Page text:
Horodok Old Jewish Cemetery
Presumably. the cemetery was established in 18th century. According to local historians, it was closed yet in 1770s by Austrian government, and the New cemetery at Zastavs’ka Street was opened at the same period. However, the cemetery is marked on the Austro-Hungarian map of 1860s. The cemetery was destroyed during WWII and the tombstones were used for a road construction. As expedition of Lo TIshkakh project (2012) notes, the old brick fencing of the cemetery is partly preserved.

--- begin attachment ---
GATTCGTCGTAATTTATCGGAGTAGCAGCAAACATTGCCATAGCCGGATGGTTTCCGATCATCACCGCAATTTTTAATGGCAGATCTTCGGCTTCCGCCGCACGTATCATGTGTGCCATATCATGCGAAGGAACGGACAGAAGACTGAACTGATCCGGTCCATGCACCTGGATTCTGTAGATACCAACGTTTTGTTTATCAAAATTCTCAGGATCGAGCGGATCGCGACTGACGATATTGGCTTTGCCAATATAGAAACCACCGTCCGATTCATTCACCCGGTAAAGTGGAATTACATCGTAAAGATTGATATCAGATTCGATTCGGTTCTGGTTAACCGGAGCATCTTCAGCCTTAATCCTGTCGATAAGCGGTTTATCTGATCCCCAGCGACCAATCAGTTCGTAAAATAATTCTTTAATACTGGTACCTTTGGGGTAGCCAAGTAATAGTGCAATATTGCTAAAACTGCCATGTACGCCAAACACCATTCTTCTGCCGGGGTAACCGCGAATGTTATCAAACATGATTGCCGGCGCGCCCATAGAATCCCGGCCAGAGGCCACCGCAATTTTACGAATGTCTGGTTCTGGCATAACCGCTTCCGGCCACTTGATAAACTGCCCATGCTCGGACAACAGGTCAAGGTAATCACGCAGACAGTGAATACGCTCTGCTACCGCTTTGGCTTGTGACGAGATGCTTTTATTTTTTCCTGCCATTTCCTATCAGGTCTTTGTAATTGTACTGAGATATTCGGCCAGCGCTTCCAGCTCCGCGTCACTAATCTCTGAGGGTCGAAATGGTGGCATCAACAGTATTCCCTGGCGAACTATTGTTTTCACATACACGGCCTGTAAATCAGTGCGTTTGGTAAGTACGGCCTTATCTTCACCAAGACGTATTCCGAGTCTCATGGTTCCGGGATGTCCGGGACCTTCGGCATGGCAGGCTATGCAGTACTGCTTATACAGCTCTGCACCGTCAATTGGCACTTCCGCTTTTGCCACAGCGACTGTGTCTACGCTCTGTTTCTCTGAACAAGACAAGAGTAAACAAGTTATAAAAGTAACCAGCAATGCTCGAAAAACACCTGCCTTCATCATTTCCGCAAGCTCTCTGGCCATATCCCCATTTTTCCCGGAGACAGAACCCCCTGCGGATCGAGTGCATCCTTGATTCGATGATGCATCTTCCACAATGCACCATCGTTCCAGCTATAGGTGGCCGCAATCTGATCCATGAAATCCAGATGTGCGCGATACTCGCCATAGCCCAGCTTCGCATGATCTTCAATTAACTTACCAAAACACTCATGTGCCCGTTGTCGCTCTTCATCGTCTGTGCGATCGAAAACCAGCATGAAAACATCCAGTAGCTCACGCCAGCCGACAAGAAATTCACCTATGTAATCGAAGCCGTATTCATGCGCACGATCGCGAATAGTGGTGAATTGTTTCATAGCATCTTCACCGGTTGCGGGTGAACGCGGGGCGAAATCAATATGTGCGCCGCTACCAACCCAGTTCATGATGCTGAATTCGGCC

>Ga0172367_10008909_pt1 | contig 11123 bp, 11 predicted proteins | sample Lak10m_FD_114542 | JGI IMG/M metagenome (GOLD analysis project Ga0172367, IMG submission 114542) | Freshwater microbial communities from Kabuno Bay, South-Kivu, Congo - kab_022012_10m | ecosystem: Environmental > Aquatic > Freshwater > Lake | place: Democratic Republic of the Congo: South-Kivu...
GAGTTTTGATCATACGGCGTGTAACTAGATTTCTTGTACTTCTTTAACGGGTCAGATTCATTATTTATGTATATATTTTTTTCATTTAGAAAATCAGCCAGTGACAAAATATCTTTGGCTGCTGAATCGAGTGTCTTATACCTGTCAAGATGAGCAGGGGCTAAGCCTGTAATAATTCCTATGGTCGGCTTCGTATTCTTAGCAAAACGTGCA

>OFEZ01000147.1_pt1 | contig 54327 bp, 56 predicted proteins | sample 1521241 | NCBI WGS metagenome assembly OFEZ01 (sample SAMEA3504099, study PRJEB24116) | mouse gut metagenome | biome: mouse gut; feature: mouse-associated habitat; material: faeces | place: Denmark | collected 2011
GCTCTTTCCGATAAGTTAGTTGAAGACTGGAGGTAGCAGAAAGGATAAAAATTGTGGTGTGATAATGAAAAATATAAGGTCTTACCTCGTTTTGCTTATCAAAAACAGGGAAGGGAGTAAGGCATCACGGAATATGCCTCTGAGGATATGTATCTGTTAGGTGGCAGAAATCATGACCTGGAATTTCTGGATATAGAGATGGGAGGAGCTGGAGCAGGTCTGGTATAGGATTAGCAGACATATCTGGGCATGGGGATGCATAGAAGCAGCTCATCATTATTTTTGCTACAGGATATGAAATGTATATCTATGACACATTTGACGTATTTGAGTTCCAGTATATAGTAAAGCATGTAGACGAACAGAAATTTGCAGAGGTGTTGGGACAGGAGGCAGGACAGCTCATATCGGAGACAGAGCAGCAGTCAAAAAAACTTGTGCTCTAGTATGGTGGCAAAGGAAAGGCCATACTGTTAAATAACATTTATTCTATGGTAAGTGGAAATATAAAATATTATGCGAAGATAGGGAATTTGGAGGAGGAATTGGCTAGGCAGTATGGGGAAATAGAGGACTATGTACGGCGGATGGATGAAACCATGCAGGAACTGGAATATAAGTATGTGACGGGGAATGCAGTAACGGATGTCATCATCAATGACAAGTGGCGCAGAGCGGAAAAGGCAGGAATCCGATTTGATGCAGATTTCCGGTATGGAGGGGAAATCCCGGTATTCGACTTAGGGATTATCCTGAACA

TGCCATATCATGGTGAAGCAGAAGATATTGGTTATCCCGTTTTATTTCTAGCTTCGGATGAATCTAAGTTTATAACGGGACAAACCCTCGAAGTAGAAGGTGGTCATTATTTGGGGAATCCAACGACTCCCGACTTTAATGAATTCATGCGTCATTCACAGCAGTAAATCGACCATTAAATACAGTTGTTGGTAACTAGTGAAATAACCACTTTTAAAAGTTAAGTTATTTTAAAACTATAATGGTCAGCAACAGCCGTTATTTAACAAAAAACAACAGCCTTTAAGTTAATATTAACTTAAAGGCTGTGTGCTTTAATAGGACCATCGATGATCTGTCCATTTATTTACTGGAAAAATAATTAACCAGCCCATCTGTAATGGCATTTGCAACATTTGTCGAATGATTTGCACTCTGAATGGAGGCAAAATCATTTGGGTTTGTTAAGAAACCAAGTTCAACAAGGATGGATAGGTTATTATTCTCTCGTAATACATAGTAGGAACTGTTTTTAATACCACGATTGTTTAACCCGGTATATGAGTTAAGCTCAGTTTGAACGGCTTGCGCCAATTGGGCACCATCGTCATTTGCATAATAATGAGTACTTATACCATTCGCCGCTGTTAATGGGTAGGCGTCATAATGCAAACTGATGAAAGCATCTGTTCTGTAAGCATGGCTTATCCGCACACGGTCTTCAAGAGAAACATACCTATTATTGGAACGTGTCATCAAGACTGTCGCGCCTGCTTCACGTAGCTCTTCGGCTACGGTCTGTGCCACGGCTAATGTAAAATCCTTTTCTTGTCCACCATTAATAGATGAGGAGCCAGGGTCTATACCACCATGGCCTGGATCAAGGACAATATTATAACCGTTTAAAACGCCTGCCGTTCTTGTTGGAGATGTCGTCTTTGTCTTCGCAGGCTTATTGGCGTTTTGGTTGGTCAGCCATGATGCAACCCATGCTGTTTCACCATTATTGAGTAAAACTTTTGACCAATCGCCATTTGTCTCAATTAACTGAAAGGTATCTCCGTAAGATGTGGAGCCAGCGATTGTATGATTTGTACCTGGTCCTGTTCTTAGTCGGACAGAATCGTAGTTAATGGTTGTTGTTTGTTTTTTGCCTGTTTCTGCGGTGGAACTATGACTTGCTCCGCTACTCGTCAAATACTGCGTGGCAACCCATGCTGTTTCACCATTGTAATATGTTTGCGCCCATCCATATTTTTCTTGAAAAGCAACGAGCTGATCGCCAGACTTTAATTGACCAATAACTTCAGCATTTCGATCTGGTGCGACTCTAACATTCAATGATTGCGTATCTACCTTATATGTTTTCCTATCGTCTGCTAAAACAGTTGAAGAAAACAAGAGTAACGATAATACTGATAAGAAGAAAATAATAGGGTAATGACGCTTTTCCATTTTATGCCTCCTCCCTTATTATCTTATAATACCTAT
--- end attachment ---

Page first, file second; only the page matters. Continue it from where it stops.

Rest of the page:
Jews settled in Horodok in 1445. In 1765, 788 Jews resided in Horodok (Greiding, in Yiddish). In the 17th and 18th century, the Jews were mainly engaged in commerce. The Jewish population was 2,952 (29,18% of the total population) in 1880 and slightly increased to 3,610 (30,4% of the total population) in 1900. In 1910, 3,866 Jews were inhabitants of the town. At the same year, a synagogue, Beit-Midrash and yeshiva operated. Belz Hasidism predominated in Horodok. After WWI, the Jewish population declined to 2,545 (24% of the total population) by 1921. In the interwar period, all the branches of the Zionist movements were active in Horodok. In 1927, a Bikur-Holim Society was established. In 1931, the Jewish population was 3,281. The Wehrmacht troops captured Horodok on June 29, 1941. During two actions on May 7 and August 13, 1942, many Jews of Horodok were deported to labour camps and the Belzec death camp. On December 26, 1942, 1,300 inhabitants of the Horodok ghetto were murdered. The labour camp was liquidated in May 1943. 20 Jews stood alive by the moment of liberation in July 1944.